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Why to Make at Least the Minimum Payment on Your Credit Card

There are plenty of articles out there touting why you should pay more than the minimum amount due on your credit card statement each month. And, yes, if you’re trying to pay off a credit card balance as part of a debt-reduction strategy, making more than a minimum payment each month is an important part of such a plan. 

But, when money is tight, it may be challenging to come up with even the minimum payment for your credit card, and it could be tempting to skip a payment or pay less than the minimum amount due. Try to resist this temptation.

Failing to make at least the minimum payment due on your credit card account could result in any or all of the following repercussions:

 

1. You May Incur a Late Fee

A missed payment is obviously late, but did you know that a payment for less than the minimum amount due, even if it’s received on time, is also considered late? Most credit card agreements, or cardholder agreements, specify that payments for less than the minimum amount due are subject to late fees.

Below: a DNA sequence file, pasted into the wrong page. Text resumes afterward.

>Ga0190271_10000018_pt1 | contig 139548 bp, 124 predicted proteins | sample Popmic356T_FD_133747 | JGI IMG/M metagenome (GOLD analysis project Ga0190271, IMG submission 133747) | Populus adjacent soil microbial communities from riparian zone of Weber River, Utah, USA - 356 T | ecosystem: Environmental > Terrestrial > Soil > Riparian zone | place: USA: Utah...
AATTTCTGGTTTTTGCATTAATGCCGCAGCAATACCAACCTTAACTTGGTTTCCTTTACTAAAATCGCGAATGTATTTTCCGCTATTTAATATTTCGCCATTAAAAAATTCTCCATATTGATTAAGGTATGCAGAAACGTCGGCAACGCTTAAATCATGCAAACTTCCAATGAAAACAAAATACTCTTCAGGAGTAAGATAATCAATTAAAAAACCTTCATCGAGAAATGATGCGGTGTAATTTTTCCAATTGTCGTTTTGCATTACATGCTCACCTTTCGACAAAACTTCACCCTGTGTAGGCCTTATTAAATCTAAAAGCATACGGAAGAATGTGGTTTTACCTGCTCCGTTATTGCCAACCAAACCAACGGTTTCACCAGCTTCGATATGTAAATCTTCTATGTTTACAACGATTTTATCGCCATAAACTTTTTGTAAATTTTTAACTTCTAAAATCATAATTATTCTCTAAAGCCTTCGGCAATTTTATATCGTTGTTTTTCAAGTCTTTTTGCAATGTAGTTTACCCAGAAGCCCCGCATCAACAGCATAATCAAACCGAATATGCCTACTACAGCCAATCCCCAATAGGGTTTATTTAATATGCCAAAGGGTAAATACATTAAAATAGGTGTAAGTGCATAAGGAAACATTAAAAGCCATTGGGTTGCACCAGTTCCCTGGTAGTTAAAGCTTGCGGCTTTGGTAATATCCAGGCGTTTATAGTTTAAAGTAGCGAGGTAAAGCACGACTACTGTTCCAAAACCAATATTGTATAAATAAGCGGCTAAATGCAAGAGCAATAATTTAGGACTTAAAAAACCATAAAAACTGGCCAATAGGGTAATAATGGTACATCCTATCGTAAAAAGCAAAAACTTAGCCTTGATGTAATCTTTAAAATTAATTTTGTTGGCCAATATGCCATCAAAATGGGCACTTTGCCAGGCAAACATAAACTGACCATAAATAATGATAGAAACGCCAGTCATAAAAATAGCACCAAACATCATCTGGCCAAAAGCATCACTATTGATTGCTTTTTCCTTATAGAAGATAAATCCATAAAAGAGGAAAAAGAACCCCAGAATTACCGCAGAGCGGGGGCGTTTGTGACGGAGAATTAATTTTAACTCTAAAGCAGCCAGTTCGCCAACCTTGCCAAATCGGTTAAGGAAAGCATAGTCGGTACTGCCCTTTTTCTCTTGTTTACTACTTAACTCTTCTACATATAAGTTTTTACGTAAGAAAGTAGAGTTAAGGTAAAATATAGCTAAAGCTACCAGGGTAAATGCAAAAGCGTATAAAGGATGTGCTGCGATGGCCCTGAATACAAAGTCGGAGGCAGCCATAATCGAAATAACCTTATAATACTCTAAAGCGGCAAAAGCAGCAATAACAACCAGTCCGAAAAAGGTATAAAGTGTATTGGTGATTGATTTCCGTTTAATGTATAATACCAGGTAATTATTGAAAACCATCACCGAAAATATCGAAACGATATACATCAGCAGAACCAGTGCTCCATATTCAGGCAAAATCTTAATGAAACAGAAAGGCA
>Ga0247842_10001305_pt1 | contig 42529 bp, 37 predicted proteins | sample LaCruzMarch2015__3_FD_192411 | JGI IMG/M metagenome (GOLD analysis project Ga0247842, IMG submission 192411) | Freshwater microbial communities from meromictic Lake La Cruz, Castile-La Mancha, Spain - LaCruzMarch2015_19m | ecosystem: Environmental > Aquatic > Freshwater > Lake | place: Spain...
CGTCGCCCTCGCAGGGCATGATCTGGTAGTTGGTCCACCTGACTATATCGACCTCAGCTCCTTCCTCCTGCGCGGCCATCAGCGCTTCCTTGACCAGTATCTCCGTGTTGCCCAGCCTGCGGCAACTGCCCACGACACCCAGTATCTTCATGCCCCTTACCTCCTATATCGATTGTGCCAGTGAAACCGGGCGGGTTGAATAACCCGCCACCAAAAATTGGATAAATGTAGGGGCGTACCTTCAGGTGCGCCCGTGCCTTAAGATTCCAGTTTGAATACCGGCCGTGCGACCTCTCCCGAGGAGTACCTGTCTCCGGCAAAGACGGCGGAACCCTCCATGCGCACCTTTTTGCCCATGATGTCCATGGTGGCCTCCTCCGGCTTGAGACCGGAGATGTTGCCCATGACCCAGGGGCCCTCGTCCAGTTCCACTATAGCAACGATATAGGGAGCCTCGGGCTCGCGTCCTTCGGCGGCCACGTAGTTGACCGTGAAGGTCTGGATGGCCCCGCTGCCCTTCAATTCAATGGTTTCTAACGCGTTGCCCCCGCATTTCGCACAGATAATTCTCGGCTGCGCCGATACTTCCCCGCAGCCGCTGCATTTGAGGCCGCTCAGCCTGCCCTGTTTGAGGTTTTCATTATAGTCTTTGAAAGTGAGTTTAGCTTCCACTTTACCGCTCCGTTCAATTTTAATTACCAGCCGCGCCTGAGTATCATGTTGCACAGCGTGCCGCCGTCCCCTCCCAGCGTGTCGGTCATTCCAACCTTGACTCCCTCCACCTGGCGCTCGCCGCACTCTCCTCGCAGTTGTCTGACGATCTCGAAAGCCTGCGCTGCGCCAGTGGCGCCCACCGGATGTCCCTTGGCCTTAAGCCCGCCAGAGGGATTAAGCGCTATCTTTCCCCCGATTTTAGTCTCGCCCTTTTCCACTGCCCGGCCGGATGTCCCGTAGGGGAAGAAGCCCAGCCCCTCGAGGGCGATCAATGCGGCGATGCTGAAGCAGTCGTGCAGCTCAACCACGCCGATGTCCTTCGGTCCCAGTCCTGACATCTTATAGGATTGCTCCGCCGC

To be clear, a late payment should not apply to multiple payments made and received before the due date that add up to at least the minimum amount due for that billing cycle—if your credit card bank allows multiple payments to be made during a billing cycle. So, for example, if the minimum amount due is $25, and you make two separate payments of $12.50 that are both received before the due date, you should not be assessed a late fee. In this example, you paid $25 total, the minimum payment due, on time for the billing cycle.

But, if you were to make a single payment for less the minimum amount due—or multiple payments that don’t add up to at least the minimum—you would likely be assessed a late fee. As of the time of this writing, late fees can range as high as $29 the first time you’re late up to $40 if you were also late in any of the previous six months.            

 

2. You’ll Pay More in Interest

Depending on how much you owe on your credit card, making the minimum payment may not reduce your outstanding balance by much—but it should reduce it by some. How much you end up paying in interest is a function of the interest rate (APR) your credit card charges and the balance you owe. No matter what the interest rate your credit card charges, the lower your outstanding balance on that card, the less you will pay in interest.  

 

3. Your Account May Be Reported as Past Due